A civil-rights lawsuit has backfired on two former Burien residents who alleged that King County sheriff's deputies illegally detained them...
A civil-rights lawsuit has backfired on two former Burien residents who alleged that King County sheriff’s deputies illegally detained them and racially insulted one of them during a traffic stop almost four years ago.
On Friday, a federal-court jury not only rejected the arguments by Marvin Davis and Salina McCoy, but also found that they had brought their lawsuit maliciously, knowing their accusations were “false and unfounded … and without probable cause.”
In the suit, Davis and McCoy complained that deputies James Keller and Mike Rayborn initially failed to give a reason for stopping them, detained them longer than necessary, used racial epithets against Davis, who is black, and assaulted and illegally jailed him.
But after the plaintiffs had rested their case, U.S. District Judge Ricardo Martinez dismissed all but one claim, leaving it to jurors to determine only how many minutes had elapsed between the time of the initial traffic stop and Davis’ arrest for obstructing an officer, and if the wait was reasonable under the circumstances.
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Jurors answered, respectively, “13-16 minutes,” and “yes.”
Initially, Davis and McCoy sought $10 million in damages, but by the time the case got to the jury, the amount was down to $75,000.
As part of a malicious-prosecution counterclaim — a tool King County officials say rarely is used — jurors awarded $1 to each deputy. That’s the amount defense attorneys Tim Gosselin and Bob Christie had requested as a matter of principle.
Christie, who represented Keller, and Gosselin, who represented Rayborn, said they also would seek to recover attorneys’ fees and costs from the plaintiffs. Gosselin declined to discuss the bill, but Dan Donohoe, a spokesman for the King County Prosecuting Attorney’s Office, said the standard rate for outside counsel is $225 an hour.
Conflict of interest
King County paid Gosselin and Christie to defend the deputies because of a conflict of interest involving Keller. While the civil case was pending, Keller was the subject of a criminal prosecution that ended in a hung jury, said Kris Bundy, a King County prosecutor who kept tabs on the federal trial.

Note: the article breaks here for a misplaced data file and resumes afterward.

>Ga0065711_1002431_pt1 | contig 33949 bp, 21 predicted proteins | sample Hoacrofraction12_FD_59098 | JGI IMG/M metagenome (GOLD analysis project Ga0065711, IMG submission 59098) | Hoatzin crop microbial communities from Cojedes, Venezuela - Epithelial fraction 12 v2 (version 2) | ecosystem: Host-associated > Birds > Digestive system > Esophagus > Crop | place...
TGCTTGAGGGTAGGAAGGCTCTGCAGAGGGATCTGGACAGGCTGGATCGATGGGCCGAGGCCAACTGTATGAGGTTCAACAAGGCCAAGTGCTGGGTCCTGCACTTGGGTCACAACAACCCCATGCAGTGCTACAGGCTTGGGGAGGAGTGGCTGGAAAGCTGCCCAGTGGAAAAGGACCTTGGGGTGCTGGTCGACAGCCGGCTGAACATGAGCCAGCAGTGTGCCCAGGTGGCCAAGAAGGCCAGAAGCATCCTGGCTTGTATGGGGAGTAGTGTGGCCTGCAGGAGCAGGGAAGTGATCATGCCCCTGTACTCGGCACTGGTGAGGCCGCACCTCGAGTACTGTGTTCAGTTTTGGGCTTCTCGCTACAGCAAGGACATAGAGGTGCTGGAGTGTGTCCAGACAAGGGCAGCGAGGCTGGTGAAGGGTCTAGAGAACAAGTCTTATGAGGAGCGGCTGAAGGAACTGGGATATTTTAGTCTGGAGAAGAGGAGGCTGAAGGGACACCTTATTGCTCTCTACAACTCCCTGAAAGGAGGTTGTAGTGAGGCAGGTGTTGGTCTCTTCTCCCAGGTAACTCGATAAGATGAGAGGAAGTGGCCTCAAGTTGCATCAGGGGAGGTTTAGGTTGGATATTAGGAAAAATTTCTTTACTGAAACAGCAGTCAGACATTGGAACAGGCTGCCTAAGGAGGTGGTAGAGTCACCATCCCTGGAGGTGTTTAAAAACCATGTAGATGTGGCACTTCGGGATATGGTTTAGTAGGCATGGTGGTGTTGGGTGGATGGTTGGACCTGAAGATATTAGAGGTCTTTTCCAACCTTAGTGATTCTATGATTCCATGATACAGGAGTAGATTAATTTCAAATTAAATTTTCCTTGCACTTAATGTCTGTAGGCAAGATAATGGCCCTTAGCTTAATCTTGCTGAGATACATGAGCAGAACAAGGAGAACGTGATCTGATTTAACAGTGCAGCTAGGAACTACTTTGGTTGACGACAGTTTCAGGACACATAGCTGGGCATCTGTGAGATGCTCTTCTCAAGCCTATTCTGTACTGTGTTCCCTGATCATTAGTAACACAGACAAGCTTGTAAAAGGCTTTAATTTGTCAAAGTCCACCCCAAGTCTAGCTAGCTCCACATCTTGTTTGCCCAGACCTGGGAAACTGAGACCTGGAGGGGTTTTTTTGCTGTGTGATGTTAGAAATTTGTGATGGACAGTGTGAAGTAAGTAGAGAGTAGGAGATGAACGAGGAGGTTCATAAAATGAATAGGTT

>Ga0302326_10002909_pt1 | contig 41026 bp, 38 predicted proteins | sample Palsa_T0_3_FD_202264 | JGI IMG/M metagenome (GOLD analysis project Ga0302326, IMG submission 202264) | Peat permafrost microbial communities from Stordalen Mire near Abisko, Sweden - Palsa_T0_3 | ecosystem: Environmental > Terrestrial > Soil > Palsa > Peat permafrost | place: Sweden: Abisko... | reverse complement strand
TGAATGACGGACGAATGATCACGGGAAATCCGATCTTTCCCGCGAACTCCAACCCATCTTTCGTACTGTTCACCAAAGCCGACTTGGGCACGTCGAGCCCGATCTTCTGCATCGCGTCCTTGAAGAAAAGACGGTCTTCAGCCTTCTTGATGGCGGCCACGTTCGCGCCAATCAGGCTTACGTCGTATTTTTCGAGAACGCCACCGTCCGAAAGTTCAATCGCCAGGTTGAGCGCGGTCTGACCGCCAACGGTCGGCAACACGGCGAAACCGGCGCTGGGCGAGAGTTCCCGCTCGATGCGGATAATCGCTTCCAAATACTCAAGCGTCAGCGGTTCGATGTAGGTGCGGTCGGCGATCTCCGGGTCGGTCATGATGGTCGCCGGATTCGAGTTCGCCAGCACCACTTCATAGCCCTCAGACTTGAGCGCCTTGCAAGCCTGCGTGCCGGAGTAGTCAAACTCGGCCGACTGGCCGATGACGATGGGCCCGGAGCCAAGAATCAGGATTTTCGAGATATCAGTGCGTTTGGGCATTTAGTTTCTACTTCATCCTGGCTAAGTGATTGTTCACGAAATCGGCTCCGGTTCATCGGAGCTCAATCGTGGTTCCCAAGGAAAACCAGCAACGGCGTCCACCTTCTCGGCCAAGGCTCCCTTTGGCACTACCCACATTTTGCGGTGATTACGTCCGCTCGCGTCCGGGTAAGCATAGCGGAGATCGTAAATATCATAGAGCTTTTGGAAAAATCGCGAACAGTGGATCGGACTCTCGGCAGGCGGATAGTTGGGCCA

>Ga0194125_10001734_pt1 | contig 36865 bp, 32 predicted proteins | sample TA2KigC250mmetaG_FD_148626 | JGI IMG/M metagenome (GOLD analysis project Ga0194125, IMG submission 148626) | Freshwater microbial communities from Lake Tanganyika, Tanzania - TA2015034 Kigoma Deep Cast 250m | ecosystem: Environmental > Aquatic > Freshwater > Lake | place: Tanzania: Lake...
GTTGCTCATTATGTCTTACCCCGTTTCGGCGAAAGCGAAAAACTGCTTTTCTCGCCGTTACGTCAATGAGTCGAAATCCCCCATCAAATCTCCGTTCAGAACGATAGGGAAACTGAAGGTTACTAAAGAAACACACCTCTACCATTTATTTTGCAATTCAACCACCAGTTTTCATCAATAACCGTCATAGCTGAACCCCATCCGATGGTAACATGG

Keller and two other officers were arrested in 2003 and charged with unlawful imprisonment and fourth-degree assault. They were accused of pepper-spraying and hitting Michael Winchester, a drug user they wanted to turn into an informant, to punish him for not returning their phone calls.
Prosecutors also alleged the three officers drove Winchester to the Green River and threatened to throw him in. But in 2004 a jury deadlocked 8-4 in favor of acquitting the police officers on five of the six charges, and the Prosecuting Attorney’s Office decided not to retry the case.
King County sheriff’s spokesman Sgt. John Urquhart said the incident also led to an internal investigation. The Sheriff’s Office sustained a complaint against Keller, who was given 20 days off without pay.
In the Burien case, Davis and McCoy also filed a complaint with the Sheriff’s Office against Keller and Rayborn. But it was not sustained, Urquhart said.
The events that led to the federal trial started in Burien the evening of Jan. 5, 2001. The officers said they observed Davis make a wide turn, while pulling out of a parking lot onto a street, without proper signals.
Both deputies approached the car, and Rayborn asked Davis for his license, registration and proof of insurance, court pleadings show. Davis provided only his license and registration. The deputies returned to their vehicle.
The parties disputed many aspects of the traffic stop, including how long Davis and McCoy were detained and what words were spoken. At trial, both sides agreed that Keller and Rayborn used pepper spray against Davis but disagreed over whether it was necessary.
The deputies’ attorneys said two independent witnesses corroborated their clients’ version of events.
Four criminal charges, related to the stop and a subsequent scuffle with police, were filed against Davis, but all eventually were dismissed when Keller, 33, and Rayborn, 43, failed to appear in court, court papers show. Their attorneys claimed it was because the deputies never received subpoenas.
On Monday, William Broberg, the attorney who represented Davis and McCoy, who now live in Oregon, blasted the verdict as “disgusting.” He said he planned to seek a new trial based on attorney misconduct. Noting that his clients are African American, Broberg asserted the deputies’ attorneys “appealed to racial prejudice of the all-white jury.”
Broberg contended the lawyers, particularly Christie, made statements such as “These people don’t belong in federal court.” They were referring, Broberg asserted, “to my clients and their witnesses, who are all black. It doesn’t take a rocket scientist to figure out what the lawyer is trying to get at. It was disgusting.”
Christie characterized Broberg’s remarks as “shocking.” He added, “I did not say anything of the kind.”
Gosselin said, “I don’t recall any single instance of the defense raising an issue regarding the plaintiffs’ race at all, indirectly or directly.” He said the jury’s verdict vindicated the officers’ reputations.
Peter Lewis: 206-464-2217 or firstname.lastname@example.org